The splitter at left is a frequency band splitter/combiner and is known as diplexer. It divides the incoming signal into two bands of frequencies: TV (5 - 860 MHz) and SAT (950-2400 MHz), and sends each band to its output port. If you connect your DVB-T to the out port marked SAT, it will get only signals between 950 and 2400 MHz, which includes ADS-B 1090 MHz, but dont receive TV and Mobile/Cell Phone signals which are below 950 MHz. This removes considerably the overload of DVB-T and improves performance.

                          The Diplexer (at left in you photo) acts as a Filter.
                          The Splitter (at right in your photo) acts as an Attenuator.
                          Thanks a lot for clarification - I have done some more reading about the subj and your comments definitely make sense to me!

                          I need to play some more with my setup as I get huge number of messages at peak traffic (up to 1000/sec) while the distance range is quite low...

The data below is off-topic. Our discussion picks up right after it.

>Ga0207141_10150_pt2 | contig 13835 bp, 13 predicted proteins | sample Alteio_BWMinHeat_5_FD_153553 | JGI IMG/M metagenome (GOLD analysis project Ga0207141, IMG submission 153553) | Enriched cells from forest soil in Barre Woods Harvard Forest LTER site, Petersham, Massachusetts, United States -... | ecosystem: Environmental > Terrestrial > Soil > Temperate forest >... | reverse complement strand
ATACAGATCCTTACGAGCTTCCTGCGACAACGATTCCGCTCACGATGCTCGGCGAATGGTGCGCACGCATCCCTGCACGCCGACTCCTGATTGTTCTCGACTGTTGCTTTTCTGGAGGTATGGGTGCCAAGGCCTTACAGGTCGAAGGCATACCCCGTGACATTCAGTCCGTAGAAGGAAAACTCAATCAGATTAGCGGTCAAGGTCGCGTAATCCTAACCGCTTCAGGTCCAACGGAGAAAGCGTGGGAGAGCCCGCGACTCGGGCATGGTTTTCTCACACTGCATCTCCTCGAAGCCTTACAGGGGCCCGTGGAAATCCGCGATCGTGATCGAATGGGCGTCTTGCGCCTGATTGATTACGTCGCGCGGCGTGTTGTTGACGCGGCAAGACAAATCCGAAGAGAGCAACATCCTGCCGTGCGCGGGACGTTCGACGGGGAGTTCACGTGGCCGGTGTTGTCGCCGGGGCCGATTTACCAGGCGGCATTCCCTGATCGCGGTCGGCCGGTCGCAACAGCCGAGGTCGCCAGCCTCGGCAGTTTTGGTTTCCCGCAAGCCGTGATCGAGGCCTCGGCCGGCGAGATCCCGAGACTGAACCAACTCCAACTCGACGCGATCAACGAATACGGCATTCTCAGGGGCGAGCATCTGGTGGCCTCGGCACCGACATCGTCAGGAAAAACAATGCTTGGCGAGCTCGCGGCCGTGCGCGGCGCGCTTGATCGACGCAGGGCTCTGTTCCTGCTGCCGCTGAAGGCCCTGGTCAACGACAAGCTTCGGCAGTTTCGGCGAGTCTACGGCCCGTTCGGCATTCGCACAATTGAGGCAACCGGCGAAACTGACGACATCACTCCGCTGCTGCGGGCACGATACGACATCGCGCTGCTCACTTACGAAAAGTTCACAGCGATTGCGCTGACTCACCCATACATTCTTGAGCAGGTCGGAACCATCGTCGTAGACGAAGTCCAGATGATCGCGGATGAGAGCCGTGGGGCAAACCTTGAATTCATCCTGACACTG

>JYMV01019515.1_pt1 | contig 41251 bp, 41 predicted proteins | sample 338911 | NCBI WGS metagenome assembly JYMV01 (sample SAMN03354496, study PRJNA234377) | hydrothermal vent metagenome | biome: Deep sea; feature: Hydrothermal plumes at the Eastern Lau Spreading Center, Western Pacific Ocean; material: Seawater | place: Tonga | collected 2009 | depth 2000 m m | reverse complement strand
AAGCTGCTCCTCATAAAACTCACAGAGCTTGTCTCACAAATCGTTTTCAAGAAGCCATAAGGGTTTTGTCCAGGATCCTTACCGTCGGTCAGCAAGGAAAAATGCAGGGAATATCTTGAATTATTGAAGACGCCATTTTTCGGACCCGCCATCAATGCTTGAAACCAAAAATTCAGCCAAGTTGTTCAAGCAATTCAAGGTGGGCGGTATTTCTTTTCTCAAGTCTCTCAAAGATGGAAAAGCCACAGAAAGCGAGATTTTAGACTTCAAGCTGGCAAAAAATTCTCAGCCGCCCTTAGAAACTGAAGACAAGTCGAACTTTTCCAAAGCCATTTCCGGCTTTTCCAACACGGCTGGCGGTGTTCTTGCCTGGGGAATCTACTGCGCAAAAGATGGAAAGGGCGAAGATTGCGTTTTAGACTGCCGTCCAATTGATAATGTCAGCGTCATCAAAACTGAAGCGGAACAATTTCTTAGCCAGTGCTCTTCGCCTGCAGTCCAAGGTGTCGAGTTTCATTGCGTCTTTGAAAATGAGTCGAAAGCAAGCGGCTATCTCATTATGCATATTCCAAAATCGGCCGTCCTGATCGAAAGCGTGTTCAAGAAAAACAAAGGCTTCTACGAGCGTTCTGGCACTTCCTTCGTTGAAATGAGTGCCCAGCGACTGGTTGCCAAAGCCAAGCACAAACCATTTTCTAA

range.jpg
                          So far I only have special ADS-B filter in between the DVB-T stick and antenna and will try co-linear antenna istead of DIY "spider".

                          Out of my curiosity, how many messages per second can DVB-T stick handle?
                          Last edited by ttalex; 2016-12-22, 02:41.
                          ======
                          T-EBCI32 (Raspberry PI 3 + RTL2832U/R820T2 USB dongle + Axing SVS 2-01 inline amp + TA1090EC filter)

                          Comment